Cyprus: Status of U.N. Negotiations
Cyprus has been divided since 1974. Greek Cypriots, nearly 80% of the population, live in the southern two thirds of the island. Turkish Cypriots live in the “Turkish Republic of Northern Cyprus” (recognized only by Turkey), with about 30,000 Turkish troops providing security. U.N. peacekeeping forces maintain a buffer zone between the two. Members of Congress have urged the Administration to be more active, although they have not proposed an alternative to the U.N.-sponsored talks. digital.library.unt.edu/ark:/67531/metacrs3307/
Cyprus: Status of U.N. Negotiations
Cyprus has been divided since 1974. Greek Cypriots, nearly 80% of the population, live in the southern two thirds of the island. Turkish Cypriots live in the “Turkish Republic of Northern Cyprus” (recognized only by Turkey), with about 30,000 Turkish troops providing security. U.N. peacekeeping forces maintain a buffer zone between the two. Members of Congress have urged the Administration to be more active, although they have not proposed an alternative to the U.N.-sponsored talks. digital.library.unt.edu/ark:/67531/metacrs3308/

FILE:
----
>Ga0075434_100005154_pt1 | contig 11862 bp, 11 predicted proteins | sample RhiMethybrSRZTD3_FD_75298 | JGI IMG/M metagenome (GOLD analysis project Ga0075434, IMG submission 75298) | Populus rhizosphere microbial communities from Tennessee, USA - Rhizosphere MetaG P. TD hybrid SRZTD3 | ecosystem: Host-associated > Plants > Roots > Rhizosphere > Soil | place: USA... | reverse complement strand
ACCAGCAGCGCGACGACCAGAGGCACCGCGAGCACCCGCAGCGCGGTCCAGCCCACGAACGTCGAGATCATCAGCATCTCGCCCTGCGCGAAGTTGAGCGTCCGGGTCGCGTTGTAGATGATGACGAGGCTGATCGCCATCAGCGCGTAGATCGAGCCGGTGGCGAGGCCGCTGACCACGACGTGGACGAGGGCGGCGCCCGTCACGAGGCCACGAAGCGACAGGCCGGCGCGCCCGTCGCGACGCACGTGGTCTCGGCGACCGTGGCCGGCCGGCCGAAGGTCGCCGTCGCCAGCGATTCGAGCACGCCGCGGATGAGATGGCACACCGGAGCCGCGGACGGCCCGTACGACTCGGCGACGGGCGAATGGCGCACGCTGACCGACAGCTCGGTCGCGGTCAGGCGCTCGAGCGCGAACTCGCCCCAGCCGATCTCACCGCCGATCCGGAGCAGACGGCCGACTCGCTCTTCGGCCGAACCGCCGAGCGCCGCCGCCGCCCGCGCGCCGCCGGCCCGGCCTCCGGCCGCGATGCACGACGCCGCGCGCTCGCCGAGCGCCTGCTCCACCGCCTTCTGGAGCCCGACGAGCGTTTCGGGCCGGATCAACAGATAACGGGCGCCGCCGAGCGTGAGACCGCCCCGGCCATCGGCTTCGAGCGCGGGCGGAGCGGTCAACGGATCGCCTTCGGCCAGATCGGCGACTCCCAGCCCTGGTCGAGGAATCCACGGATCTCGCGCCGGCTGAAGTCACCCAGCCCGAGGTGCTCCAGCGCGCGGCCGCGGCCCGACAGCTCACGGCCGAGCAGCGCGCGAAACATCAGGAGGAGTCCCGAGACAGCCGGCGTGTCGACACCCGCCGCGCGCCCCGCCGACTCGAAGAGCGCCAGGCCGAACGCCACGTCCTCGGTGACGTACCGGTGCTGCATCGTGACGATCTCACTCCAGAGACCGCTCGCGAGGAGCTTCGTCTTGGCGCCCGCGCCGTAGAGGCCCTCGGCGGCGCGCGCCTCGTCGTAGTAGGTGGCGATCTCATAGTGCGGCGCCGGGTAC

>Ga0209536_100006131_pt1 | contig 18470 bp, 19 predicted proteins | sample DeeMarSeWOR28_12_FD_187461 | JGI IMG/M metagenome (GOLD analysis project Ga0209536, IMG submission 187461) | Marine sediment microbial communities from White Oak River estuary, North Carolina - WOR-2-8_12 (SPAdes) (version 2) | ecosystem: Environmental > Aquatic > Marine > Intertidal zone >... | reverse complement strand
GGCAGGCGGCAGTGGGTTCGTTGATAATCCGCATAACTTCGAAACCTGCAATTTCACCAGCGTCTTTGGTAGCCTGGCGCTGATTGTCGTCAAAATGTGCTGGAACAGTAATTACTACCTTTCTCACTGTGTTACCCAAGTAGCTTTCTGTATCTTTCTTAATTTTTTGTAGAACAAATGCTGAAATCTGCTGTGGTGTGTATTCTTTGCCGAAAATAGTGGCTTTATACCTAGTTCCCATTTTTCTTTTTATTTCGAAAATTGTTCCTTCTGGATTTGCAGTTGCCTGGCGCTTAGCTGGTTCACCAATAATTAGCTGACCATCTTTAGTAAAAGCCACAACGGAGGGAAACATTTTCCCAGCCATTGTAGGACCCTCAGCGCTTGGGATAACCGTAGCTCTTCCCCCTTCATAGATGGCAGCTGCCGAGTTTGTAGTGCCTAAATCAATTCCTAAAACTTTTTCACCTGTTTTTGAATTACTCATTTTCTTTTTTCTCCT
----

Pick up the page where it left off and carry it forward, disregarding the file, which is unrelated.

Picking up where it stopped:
Cyprus: Status of U.N. Negotiations
Cyprus has been divided since 1974. Greek Cypriots, nearly 80% of the population, live in the southern two thirds of the island. Turkish Cypriots live in the “Turkish Republic of Northern Cyprus” (recognized only by Turkey), with about 30,000 Turkish troops providing security. U.N. peacekeeping forces maintain a buffer zone between the two. Members of Congress have urged the Administration to be more active, although they have not proposed an alternative to the U.N.-sponsored talks. digital.library.unt.edu/ark:/67531/metacrs3309/